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1 1 Slide STATISTICS FOR BUSINESS AND ECONOMICS Seventh Edition AndersonSweeneyWilliams Slides Prepared by John Loucks © 1999 ITP/South-Western College Publishing

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2 2 Slide Chapter 9 Hypothesis Testing n Developing Null and Alternative Hypotheses n Type I and Type II Errors n Tests About a Population Mean: Large-Sample Case Large-Sample Case n Tests About a Population Mean: Small-Sample Case Small-Sample Case n Tests About a Population Proportion n Hypothesis Testing and Decision Making n Calculating the Probability of Type II Errors n Determining the Sample Size for a Hypothesis Test About a Population Mean Test About a Population Mean

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3 3 Slide Developing Null and Alternative Hypotheses n Hypothesis testing can be used to determine whether a statement about the value of a population parameter should or should not be rejected. n The null hypothesis, denoted by H 0, is a tentative assumption about a population parameter. n The alternative hypothesis, denoted by H a, is the opposite of what is stated in the null hypothesis. n Hypothesis testing is similar to a criminal trial. The hypotheses are: H 0 : The defendant is innocent H a : The defendant is guilty

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4 4 Slide n Testing Research Hypotheses The research hypothesis should be expressed as the alternative hypothesis. The research hypothesis should be expressed as the alternative hypothesis. The conclusion that the research hypothesis is true comes from sample data that contradict the null hypothesis. The conclusion that the research hypothesis is true comes from sample data that contradict the null hypothesis. n Testing the Validity of a Claim Manufacturers’ claims are usually given the benefit of the doubt and stated as the null hypothesis. Manufacturers’ claims are usually given the benefit of the doubt and stated as the null hypothesis. The conclusion that the claim is false comes from sample data that contradict the null hypothesis. The conclusion that the claim is false comes from sample data that contradict the null hypothesis. Developing Null and Alternative Hypotheses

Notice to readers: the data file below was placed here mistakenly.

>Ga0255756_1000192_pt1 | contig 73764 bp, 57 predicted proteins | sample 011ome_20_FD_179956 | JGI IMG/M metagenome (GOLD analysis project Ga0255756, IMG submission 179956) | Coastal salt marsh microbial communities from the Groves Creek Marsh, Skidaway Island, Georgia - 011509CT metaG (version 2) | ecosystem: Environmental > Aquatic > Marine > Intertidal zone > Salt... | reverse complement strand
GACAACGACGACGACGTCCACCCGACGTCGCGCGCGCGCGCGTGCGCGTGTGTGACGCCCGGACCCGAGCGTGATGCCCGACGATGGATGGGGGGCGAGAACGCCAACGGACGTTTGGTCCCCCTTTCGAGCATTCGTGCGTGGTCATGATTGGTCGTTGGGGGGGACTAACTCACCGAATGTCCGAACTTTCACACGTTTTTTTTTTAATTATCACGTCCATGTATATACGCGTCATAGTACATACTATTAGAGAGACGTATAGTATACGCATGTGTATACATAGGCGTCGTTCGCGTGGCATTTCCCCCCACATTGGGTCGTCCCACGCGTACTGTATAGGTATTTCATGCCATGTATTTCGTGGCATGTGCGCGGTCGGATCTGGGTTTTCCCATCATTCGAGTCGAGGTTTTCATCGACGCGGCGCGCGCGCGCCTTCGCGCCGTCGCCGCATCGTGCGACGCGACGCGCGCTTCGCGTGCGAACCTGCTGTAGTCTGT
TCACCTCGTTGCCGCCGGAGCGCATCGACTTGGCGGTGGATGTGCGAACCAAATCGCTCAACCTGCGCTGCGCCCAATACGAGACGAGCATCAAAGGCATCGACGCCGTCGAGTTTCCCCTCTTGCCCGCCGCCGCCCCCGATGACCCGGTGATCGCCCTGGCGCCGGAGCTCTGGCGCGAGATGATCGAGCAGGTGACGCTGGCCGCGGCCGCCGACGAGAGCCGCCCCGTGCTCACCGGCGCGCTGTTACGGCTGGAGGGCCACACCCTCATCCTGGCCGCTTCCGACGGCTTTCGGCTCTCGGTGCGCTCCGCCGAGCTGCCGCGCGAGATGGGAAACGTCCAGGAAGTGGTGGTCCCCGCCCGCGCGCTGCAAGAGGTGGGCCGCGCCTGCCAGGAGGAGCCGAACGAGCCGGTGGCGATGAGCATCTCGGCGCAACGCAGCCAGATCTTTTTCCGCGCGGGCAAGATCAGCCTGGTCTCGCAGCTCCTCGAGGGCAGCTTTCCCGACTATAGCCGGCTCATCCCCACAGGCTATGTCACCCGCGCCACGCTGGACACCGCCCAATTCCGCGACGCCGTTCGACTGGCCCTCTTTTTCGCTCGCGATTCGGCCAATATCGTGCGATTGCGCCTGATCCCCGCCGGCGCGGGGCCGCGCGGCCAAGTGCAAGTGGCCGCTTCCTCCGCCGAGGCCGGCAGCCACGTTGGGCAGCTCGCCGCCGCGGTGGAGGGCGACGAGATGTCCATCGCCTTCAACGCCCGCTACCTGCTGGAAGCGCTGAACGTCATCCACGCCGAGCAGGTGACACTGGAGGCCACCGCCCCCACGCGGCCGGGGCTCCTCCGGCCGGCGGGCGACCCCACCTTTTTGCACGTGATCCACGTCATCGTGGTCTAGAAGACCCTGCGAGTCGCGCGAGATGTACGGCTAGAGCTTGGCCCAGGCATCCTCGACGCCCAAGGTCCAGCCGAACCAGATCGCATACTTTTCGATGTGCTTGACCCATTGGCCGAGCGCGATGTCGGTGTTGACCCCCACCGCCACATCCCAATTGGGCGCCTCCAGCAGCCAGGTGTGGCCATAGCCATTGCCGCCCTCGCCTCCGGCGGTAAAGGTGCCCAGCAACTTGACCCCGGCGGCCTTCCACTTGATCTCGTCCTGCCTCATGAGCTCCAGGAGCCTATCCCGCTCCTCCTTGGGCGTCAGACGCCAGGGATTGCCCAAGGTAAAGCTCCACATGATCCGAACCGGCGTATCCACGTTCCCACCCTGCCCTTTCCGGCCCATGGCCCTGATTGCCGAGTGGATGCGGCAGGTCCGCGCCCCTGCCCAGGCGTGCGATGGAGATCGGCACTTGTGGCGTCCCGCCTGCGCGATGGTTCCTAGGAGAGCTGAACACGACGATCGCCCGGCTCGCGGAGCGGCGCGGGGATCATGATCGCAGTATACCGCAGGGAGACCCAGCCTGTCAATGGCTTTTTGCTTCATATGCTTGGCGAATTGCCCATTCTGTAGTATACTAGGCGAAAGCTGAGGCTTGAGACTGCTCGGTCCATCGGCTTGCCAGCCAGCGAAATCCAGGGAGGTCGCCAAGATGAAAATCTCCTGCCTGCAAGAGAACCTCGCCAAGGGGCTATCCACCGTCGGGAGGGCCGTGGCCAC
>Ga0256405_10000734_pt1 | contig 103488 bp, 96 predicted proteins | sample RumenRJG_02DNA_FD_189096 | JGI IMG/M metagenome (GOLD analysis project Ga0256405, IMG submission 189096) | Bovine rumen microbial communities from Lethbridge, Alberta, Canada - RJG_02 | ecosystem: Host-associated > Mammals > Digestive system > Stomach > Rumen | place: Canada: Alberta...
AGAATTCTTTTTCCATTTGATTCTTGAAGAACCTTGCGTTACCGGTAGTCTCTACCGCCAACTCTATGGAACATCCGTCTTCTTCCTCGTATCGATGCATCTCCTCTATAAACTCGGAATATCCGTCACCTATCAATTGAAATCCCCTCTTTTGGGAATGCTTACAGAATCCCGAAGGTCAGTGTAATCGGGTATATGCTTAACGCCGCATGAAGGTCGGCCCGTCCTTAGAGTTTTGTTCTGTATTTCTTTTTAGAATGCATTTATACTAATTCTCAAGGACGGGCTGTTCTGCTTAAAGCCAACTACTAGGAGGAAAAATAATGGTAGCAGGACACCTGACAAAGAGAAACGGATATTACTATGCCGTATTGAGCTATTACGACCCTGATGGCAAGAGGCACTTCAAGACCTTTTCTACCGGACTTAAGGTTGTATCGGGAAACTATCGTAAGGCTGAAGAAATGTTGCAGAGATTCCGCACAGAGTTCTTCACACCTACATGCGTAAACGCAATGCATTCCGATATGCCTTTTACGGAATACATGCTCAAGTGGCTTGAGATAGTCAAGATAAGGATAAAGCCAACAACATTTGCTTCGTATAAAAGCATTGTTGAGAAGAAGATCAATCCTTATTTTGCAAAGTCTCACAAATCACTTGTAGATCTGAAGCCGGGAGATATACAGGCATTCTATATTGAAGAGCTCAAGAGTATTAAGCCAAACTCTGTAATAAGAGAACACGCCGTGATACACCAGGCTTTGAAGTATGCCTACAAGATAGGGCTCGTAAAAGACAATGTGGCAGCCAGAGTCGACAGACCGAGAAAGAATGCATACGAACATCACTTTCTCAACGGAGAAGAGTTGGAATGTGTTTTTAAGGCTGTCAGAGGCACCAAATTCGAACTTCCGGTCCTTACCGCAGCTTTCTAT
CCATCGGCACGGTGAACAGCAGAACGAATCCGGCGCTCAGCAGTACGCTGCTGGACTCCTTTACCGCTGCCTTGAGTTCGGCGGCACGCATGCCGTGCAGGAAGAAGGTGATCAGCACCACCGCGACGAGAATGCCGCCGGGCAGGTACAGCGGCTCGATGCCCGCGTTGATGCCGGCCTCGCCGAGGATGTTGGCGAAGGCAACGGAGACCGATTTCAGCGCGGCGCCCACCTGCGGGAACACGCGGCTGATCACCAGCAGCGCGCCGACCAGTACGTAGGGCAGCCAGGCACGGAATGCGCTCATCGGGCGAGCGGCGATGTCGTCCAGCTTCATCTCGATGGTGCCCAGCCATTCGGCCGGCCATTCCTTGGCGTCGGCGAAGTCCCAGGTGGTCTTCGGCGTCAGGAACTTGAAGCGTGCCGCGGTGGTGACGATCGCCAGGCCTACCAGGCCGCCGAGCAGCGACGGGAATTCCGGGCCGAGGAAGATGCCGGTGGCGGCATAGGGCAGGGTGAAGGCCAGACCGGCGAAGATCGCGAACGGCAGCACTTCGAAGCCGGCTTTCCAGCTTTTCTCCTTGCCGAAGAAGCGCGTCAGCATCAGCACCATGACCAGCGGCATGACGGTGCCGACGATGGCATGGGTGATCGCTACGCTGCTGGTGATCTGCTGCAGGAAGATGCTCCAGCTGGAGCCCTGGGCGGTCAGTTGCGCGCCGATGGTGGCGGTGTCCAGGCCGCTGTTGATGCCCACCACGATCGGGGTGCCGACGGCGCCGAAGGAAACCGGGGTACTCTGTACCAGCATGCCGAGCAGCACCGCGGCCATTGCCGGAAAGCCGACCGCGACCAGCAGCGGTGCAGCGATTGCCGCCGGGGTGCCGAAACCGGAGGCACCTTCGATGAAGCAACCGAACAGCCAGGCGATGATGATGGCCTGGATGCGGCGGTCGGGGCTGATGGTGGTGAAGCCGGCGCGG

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5 5 Slide n Testing in Decision-Making Situations A decision maker might have to choose between two courses of action, one associated with the null hypothesis and another associated with the alternative hypothesis. A decision maker might have to choose between two courses of action, one associated with the null hypothesis and another associated with the alternative hypothesis. Example: Accepting a shipment of goods from a supplier or returning the shipment of goods to the supplier. Example: Accepting a shipment of goods from a supplier or returning the shipment of goods to the supplier. Developing Null and Alternative Hypotheses

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6 6 Slide A Summary of Forms for Null and Alternative Hypotheses about a Population Mean n The equality part of the hypotheses always appears in the null hypothesis. In general, a hypothesis test about the value of a population mean must take one of the following three forms (where 0 is the hypothesized value of the population mean). In general, a hypothesis test about the value of a population mean must take one of the following three forms (where 0 is the hypothesized value of the population mean). H 0 : > 0 H 0 : 0 H 0 : < 0 H 0 : = 0 H a : 0 H a : 0 H a : 0 H a : 0

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7 7 Slide Example: Metro EMS A major west coast city provides one of the most comprehensive emergency medical services in the world. Operating in a multiple hospital system with approximately 20 mobile medical units, the service goal is to respond to medical emergencies with a mean time of 12 minutes or less. The director of medical services wants to formulate a hypothesis test that could use a sample of emergency response times to determine whether or not the service goal of 12 minutes or less is being achieved.